Skip to Main content Skip to Navigation
Conference papers

Sinking Under Its Own Weight: Case of Aadhaar Mediated Entitlements in India

Abstract : In this paper, we analyse through a largely conceptual analysis the application of the Aadhaar biometrics identification system in India, now assuming complex proportions, and how that facilitates or not citizen’s entitlement of welfare benefits. The conceptual analysis is informed by the works of James Scott’s Seeing like a State which cautions against such large scale state sponsored schemes ending up as disasters. Amartya Sen’s analysis of famines informs how it is important to focus on the access to the entitlement rather than the entitlement itself, which, potentially can lead to entitlement failures. The conceptual analysis developed helps to critically analyse two case vignettes related to two welfare programmes of the midday meals and the public distribution system. The paper concludes by arguing for the need to critically discussing how Aadhaar can be made to work in practice while supporting broader development objectives, rather than arguing whether Aadhaar is inherently good or bad.
Document type :
Conference papers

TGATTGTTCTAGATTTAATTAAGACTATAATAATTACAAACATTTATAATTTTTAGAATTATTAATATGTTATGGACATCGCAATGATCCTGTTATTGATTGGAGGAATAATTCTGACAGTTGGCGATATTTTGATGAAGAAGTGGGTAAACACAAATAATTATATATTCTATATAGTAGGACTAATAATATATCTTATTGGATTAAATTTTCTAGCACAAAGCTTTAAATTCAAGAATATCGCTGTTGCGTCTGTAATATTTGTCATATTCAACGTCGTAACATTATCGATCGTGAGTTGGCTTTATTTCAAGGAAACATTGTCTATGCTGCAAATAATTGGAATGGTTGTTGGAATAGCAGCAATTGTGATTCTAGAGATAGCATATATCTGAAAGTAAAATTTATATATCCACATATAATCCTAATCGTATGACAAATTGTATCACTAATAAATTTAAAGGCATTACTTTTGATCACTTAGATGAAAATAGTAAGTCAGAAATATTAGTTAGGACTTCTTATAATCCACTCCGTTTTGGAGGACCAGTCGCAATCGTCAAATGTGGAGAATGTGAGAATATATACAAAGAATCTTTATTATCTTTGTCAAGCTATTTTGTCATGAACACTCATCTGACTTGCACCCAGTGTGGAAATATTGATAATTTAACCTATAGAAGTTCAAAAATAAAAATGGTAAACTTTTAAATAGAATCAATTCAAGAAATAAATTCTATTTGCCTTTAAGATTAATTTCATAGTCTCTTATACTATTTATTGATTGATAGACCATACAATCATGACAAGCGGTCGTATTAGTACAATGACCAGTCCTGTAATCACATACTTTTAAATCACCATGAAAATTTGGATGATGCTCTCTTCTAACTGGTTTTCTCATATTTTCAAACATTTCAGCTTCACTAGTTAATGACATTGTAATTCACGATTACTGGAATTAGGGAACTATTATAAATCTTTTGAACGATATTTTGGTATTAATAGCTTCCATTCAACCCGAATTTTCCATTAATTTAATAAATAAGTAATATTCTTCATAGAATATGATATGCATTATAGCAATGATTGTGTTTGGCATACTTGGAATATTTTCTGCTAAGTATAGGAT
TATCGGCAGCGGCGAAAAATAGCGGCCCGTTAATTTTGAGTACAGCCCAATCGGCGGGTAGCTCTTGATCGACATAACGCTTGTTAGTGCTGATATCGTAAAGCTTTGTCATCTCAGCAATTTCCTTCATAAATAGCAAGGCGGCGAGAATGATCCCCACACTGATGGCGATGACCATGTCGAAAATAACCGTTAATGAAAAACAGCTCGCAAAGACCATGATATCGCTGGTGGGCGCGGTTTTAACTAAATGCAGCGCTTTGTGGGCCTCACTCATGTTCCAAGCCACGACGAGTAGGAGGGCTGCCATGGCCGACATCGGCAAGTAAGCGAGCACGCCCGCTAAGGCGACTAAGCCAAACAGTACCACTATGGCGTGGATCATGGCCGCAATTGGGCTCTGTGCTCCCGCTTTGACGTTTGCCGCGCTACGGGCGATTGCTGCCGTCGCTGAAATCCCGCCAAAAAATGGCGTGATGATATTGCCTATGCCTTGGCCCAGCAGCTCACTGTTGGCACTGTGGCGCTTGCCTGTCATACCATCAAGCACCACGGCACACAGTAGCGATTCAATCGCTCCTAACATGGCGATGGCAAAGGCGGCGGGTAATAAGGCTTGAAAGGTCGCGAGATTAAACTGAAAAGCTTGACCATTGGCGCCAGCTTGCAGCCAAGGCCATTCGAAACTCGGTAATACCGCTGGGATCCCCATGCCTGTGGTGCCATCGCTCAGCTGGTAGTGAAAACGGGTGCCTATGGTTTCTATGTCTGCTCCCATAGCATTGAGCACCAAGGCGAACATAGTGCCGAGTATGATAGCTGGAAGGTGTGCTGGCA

Complete list of metadata

Cited literature [24 references]  Display  Hide  Download
Contributor : Hal Ifip <>
Submitted on : Thursday, September 12, 2019 - 4:03:07 PM
Last modification on : Thursday, September 12, 2019 - 4:22:13 PM
Long-term archiving on: : Saturday, February 8, 2020 - 2:17:29 AM


 Restricted access
To satisfy the distribution rights of the publisher, the document is embargoed until : 2022-01-01

Please log in to resquest access to the document


Distributed under a Creative Commons Attribution 4.0 International License



Arunima Mukherjee, Sundeep Sahay. Sinking Under Its Own Weight: Case of Aadhaar Mediated Entitlements in India. 15th International Conference on Social Implications of Computers in Developing Countries (ICT4D), May 2019, Dar es Salaam, Tanzania. pp.472-485, ⟨10.1007/978-3-030-18400-1_39⟩. ⟨hal-02285263⟩



Record views